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Biofilm Formation in Methicillin-Resistant and Methicillin-Sensitive Staphylococcus aureus Strains p. 56
Ankita Singhal, Manisha Jain, Rajni Gaind
DOI:10.4103/mamcjms.mamcjms_10_21  
Background: The combination of methicillin resistance (MR) and the ability of biofilm formation of Staphylococcus aureus (SA) makes treatment difficult. Biofilm is formed by distinct genetic mechanisms in MRSA and methicillin-sensitive SA (MSSA), and hence, there is difference in the prevalence of biofilms in them. This study investigated the biofilm production in SA and analyzed its correlation with MR. Materials and methods: A total of 261 consecutive Staphylococcus aureus isolated from various clinical samples from January to April 2019 were included in the study. Antibiotic sensitivity was carried out as per Clinical and Laboratory Standards Institute guidelines and cefoxitin disk was used for screening for MR. Total of 147 MSSA and 114 MRSA were taken for further processing. Biofilm formation was determined by tube and microtiter plate methods in all the isolates. The data were analyzed for statistical significance using Microsoft excel software. Results: Resistance to erythromycin, clindamycin, gentamicin, cotrimoxazole, and inducible clindamycin resistance was significantly higher in all the MR Staphylococcus strain including biofilm forming MRSA strains. The biofilm formation was significantly higher in MSSA isolates by both the tube (78.2%) and microtiter plate methods (64.9%). Discussion: Although the antimicrobial resistance was higher in MRSA, the ability to form biofilms was significantly higher in MSSA. Biofilms of MSSA are usually less prevalent than MRSA probably because of the distinct genetic mechanisms involved in the formation of biofilms. The higher biofilm forming ability of MSSA in our study highlights the need for determination of other genes involved in biofilm formation and virulence mechanisms in SA.
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Stigma and its Associated Factors among People Living with HIV/AIDS (PLHA) Attending ART Centre in a Tertiary Care Institute in Kolkata p. 62
Kaushik Adhikari, Debashis Dutt, Dipak Pal, Suprakas Hazra
DOI:10.4103/mamcjms.mamcjms_87_21  
Background: AIDS stigma exists in a variety of ways, including ostracism, rejection, discrimination, and avoidance of HIV-infected people. Some people are rejected by family and community, whereas others face poor treatment in healthcare and educational settings, erosion of their rights, and psychologic damage. All these limit access to HIV testing, treatment, and other HIV services. Objectives: This study was undertaken to determine the proportion of patients with severe stigma among people living with HIV/AIDS (PLHA) and to identify the factors associated with it. Materials and methods: It was a cross-sectional study conducted among 444 PLHA, attending ART center of a tertiary care institute of Kolkata, chosen by systematic random sampling. Berger scale was used to classify stigma as no, mild, and severe stigma. Logistic regression analyses were performed to identify the risk factors. Results: About 32.7% of PLHA had experienced severe forms of stigma. These were severe forms of personalized stigma (33.8%), negative self-image (25.9%), perceived public attitude (27.5%), and disclosure concerns (30.0%). Overall severe stigma was higher in females (33.3%) than males (31.8%). After binary logistic regression, factors significantly associated with severe stigma included age [adjusted odds ratio (AOR) 1.564 (1.071–2.285), sig: 0.021], socioeconomic status [AOR 0.748 (0.574–0.974), sig: 0.031], HIV status known to the partner [AOR 19.965 (3.3673–78.357), sig: <0.0001], presence of comorbidities [AOR 8.497 (3.541–20.389), sig: <0.0001], and possible mode of transmission not known by the patient [AOR 0.615 (0.380–0.993), sig: 0.047]. Conclusion: Study found that those who were older, who were from lower socioeconomic group, whose partner knew their disease status, who were having comorbidities, and who do not know their mode of infection experienced a higher level of HIV-related stigma.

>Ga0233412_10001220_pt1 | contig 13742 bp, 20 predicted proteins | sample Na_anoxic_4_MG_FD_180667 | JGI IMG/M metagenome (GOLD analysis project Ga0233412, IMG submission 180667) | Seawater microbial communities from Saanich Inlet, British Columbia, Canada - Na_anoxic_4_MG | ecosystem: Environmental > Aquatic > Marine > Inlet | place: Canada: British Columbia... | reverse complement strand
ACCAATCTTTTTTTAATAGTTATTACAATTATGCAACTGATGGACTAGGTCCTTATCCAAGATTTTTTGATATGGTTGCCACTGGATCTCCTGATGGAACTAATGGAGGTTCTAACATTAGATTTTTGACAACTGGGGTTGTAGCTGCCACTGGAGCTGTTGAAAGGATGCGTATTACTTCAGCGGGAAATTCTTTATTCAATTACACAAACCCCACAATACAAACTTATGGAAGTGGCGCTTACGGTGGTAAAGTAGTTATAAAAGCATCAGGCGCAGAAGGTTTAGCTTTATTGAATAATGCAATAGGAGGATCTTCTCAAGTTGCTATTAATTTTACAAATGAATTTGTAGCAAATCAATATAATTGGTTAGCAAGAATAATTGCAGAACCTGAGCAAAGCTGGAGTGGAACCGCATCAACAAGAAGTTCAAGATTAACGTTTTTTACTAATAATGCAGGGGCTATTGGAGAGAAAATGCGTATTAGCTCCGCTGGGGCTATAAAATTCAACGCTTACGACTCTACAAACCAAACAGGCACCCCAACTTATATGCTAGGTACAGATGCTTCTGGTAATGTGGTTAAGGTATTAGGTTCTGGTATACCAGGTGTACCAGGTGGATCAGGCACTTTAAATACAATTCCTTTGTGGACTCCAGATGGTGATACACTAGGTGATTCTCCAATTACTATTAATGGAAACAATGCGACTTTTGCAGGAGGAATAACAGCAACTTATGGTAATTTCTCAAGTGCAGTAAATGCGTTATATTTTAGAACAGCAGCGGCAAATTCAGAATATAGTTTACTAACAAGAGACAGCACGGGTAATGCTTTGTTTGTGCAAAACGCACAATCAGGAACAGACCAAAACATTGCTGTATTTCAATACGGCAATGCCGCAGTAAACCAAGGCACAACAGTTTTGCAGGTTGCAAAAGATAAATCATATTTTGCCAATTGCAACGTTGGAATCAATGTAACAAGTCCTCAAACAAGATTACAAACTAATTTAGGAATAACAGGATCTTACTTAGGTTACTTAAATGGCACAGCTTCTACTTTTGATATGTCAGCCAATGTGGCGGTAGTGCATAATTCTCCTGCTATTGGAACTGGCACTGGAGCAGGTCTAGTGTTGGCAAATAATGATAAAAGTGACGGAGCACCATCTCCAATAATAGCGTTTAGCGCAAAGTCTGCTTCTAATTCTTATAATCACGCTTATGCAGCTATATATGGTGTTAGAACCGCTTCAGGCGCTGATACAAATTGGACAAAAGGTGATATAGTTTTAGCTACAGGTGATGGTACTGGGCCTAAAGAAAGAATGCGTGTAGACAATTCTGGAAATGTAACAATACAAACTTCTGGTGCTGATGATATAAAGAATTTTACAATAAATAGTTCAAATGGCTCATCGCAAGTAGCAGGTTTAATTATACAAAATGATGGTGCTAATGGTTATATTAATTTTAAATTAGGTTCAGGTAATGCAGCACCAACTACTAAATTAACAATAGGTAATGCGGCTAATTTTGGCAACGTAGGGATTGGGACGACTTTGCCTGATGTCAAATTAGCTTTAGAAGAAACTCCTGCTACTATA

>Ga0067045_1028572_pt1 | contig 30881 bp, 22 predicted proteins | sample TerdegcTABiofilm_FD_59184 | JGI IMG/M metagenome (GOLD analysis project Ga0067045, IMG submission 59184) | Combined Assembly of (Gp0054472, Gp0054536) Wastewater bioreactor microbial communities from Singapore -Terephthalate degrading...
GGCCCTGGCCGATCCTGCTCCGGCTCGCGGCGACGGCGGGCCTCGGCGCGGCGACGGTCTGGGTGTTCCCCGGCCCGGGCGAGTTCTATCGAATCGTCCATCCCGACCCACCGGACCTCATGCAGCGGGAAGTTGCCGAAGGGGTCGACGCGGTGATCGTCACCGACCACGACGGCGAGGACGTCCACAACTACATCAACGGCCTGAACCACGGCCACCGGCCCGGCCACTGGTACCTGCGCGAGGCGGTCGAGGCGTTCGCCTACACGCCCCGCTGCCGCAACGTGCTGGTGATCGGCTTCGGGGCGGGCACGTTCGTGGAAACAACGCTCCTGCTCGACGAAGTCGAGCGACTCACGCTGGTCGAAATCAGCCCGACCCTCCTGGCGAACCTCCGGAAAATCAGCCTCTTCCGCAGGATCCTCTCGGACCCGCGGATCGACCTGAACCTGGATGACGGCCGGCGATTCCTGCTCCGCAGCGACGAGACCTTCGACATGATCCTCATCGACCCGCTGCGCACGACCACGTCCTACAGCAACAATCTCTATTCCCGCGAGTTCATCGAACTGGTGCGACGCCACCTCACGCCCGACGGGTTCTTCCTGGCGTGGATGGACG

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CASE REPORTS Top

Moebius Syndrome: A Case Report with Unique Features p. 70
Divya Ramraika, Pradeep Kumar, Bithi Chowdhury
DOI:10.4103/mamcjms.mamcjms_126_21  
We report a case of a 13-year-old female who presented in the medical emergency with seizures and was referred to the ophthalmology department for fundus examination. On examination, she was found to have bilateral asymmetric VIth and VIIth nerve palsy, bilateral horizontal gaze paresis (right > left), tongue atrophy, mask-like face, normal intelligence, prominent lower lip, and history of treated club foot. She was diagnosed to have Moebius syndrome based on the above findings. She also had some atypical features such as head tilt, significant refractive error, anisometric amblyopia, and horizontal nystagmus. Her computed tomography scan of the head revealed neurocysticercosis.
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Anesthetic Management in Pediatric Patient with Moyamoya Disease in Orthopaedic Surgery: “Managing the Precarious Circulation” p. 73
Manisha Manohar, Bharti Wadhwa, Kirti N. Saxena, Divya Gahlot
DOI:10.4103/mamcjms.mamcjms_3_21